The Calvert McCann photographs (dated 1961-1964; 3.7 cubic feet; 7 boxes) consist of 20 black and white photographic prints depicting the Civil Rights Movement in Lexington and Frankfort, Kentucky. The photographs show sit-ins at lunch counters, demonstrations in downtown lexington, Louis Armstrong refusing to cross a picket line at the Phoenix Hotel, and the March on Frankfort led by Martin Luther King, Jr, Ralphy Abernathy, Wyatt Tee Walker, and Jackie Robinson. In 2004, Calvert McCann gave University of Kentucky faculty member Dr. Gerald L. Smith his undeveloped negatives from the 1960s. Smith used these images in his book Black America Series: Lexington, Kentucky. These particular prints originally hung in UK's Martin Luther King Center housed in the Student Center. The photographs provide a glimpse into the Civil Rights Movement which was seldom covered by local newspapers and media.

The Lexington and Eastern Railway Company (L&E) was initially incorporated as the Kentucky Union Railway Company in 1872 and was later purchased by the Louisville and Nashville Railroad Company (L&N) in 1910. This collection contains case files for lawsuits filed against the L&E and L&N in eastern Kentucky in the early twentieth century. Materials include correspondence, legal documents, maps, sketches, and a few newspaper clippings and photographs relating to the cases.

Wheelwright Collection  (part of the Coal, Camps and Railroads project)
Wheelwright, located in Eastern Kentucky's Floyd County, is a town created by the coal industry. This collection contains records from three of the companies that owned Wheelwright: Inland Steel, Island Creek, and Mountain Investment. 

The Caroline Cox Morgan family papers (dated 1839-1863, undated; 0.45 cubic feet; 82 items) comprise correspondence between various Cox and Morgan family members in Kentucky and Texas relating to the Texas Revolution, the Mexican War, and the California Gold Rush as well as daily life.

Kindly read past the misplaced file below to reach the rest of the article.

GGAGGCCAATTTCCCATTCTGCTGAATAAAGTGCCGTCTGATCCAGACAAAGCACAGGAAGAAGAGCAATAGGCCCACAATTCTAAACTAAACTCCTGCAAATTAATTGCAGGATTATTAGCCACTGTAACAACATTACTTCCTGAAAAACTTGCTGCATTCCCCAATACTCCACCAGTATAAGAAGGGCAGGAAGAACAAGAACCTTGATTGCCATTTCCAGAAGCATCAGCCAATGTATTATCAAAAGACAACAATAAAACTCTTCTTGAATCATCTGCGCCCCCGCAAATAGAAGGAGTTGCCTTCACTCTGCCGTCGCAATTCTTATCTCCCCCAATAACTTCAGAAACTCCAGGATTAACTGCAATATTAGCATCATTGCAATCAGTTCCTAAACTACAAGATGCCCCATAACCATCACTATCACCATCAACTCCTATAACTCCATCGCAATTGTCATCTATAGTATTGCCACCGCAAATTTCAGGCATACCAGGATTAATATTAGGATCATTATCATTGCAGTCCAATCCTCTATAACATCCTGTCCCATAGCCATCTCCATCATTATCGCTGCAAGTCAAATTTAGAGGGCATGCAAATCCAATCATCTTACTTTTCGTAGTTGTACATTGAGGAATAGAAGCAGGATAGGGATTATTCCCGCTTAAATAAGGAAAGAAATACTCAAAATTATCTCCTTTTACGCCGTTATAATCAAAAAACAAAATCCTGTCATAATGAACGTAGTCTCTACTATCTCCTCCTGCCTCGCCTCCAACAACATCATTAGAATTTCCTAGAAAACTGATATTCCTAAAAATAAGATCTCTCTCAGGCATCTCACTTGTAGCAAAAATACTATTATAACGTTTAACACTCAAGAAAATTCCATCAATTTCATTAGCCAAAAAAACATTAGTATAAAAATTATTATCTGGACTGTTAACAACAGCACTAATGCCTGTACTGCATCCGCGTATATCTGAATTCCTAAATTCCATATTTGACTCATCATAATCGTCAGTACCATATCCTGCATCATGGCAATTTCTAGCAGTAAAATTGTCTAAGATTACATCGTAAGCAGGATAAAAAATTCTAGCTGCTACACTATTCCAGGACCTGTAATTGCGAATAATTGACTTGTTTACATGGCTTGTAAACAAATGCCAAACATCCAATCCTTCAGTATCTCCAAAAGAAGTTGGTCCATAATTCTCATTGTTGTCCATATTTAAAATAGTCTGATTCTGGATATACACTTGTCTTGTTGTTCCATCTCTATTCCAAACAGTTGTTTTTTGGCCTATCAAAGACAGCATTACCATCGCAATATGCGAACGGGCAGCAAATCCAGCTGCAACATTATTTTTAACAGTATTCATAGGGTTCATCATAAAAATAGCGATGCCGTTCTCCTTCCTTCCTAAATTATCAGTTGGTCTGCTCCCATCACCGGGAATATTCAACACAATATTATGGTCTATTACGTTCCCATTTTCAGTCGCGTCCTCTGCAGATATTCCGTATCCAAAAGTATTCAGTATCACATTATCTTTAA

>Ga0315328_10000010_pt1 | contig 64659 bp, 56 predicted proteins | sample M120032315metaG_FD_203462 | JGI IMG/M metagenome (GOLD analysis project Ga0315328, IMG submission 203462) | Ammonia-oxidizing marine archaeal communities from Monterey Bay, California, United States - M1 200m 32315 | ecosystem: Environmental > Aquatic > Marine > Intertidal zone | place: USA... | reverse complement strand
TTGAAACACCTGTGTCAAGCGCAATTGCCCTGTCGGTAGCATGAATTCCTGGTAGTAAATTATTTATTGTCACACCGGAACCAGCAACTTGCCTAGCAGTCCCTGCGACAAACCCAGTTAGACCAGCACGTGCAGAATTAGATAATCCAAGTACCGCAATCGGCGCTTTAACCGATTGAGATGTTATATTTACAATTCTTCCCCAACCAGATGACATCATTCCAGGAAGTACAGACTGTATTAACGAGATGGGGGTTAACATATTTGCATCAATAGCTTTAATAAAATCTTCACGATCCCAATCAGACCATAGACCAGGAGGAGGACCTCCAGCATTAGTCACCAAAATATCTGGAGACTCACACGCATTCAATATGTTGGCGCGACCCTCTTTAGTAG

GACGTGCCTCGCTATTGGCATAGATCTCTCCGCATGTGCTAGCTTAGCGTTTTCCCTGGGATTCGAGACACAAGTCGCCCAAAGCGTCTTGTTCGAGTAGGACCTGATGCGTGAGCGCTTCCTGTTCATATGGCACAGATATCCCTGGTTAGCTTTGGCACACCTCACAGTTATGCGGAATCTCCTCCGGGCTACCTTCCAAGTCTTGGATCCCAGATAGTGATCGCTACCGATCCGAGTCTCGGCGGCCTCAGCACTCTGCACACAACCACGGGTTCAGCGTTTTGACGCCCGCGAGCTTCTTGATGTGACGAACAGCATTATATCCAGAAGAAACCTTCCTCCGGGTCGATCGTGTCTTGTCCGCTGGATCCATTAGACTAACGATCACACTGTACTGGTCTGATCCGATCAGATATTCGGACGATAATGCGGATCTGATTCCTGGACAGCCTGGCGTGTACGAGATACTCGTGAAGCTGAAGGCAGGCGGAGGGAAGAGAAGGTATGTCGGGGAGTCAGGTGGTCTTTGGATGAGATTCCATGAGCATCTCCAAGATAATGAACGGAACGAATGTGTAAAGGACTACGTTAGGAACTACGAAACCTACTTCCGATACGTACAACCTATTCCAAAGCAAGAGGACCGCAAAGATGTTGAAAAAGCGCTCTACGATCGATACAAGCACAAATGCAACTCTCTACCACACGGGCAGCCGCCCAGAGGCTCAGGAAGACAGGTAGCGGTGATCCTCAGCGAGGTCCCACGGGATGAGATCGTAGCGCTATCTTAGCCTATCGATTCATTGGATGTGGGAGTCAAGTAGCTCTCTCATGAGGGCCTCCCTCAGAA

Trainwreck at Whites Station, Kentucky photographs (1910; 0.09 cubic feet; 4 items) includes four mounted silver gelatin prints of the train crash that occurred in Richmond, Kentucky, on March 31, 1910.

The Josephine Russell Erwin Clay family papers (dated 1823-1901; 0.45 cubic feet; 2 boxes) consist of letters, receipts, a slave deed, and a scrapbook, documenting the Clay, Erwin, and Russell families of Kentucky.
     
The Hanson family photographs (undated; 0.1 cubic feet; 8 items) comprises 8 photographs depicting the Hanson family of Winchester, Kentucky.

The Lyne-Smith family papers (dated 1820-1932, undated; 3 cubic feet; 10 boxes, 2 items, 1 folder) comprises correspondence, ledgers, photographs, financial papers, legal papers, maps, and printed material, which documents the business and personal lives of the Lyne family of Kentucky and the Smith family of Columbus, Texas.

The Steamboat photographs (1905-1923; 0.1 cubic feet; 8 items) comprise 8 prints of steamboats along the Ohio River.

The College of Pharmacy papers and prints collection contains correspondence pertaining to the college honorary fraternity and the business of the college, clippings, reports, photographic prints, plans / blueprints, and teaching materials. Materials from a woman's honorary fraternity named the Ring of Hygeia (1967 & 1985) is also included in this collection.

The Cowherd Family photographs (dated undated; 0.02 cubic feet; 22 items) includes 8 postcards, 3 cabinet cards, 3 tintypes, and 7 silver gelatin prints belonging to the Cowherd family of Greensburg, Kentucky.

The Henry Clay account book (dated 1797-1847; 0.23 cubic feet; 1 box) consists of a bound volume of contracts and transactions maintained by Henry Clay and various Kentuckians.

The Carolyn Murray-Wooley color transparencies collection (dated 1972-2006, bulk 1975-1988; 0.90 cubic feet; 4,013 items) consists of slides that document stone houses and stone fences, built by local craftsmen, in Kentucky’s Bluegrass region, including many Bluegrass Trust buildings.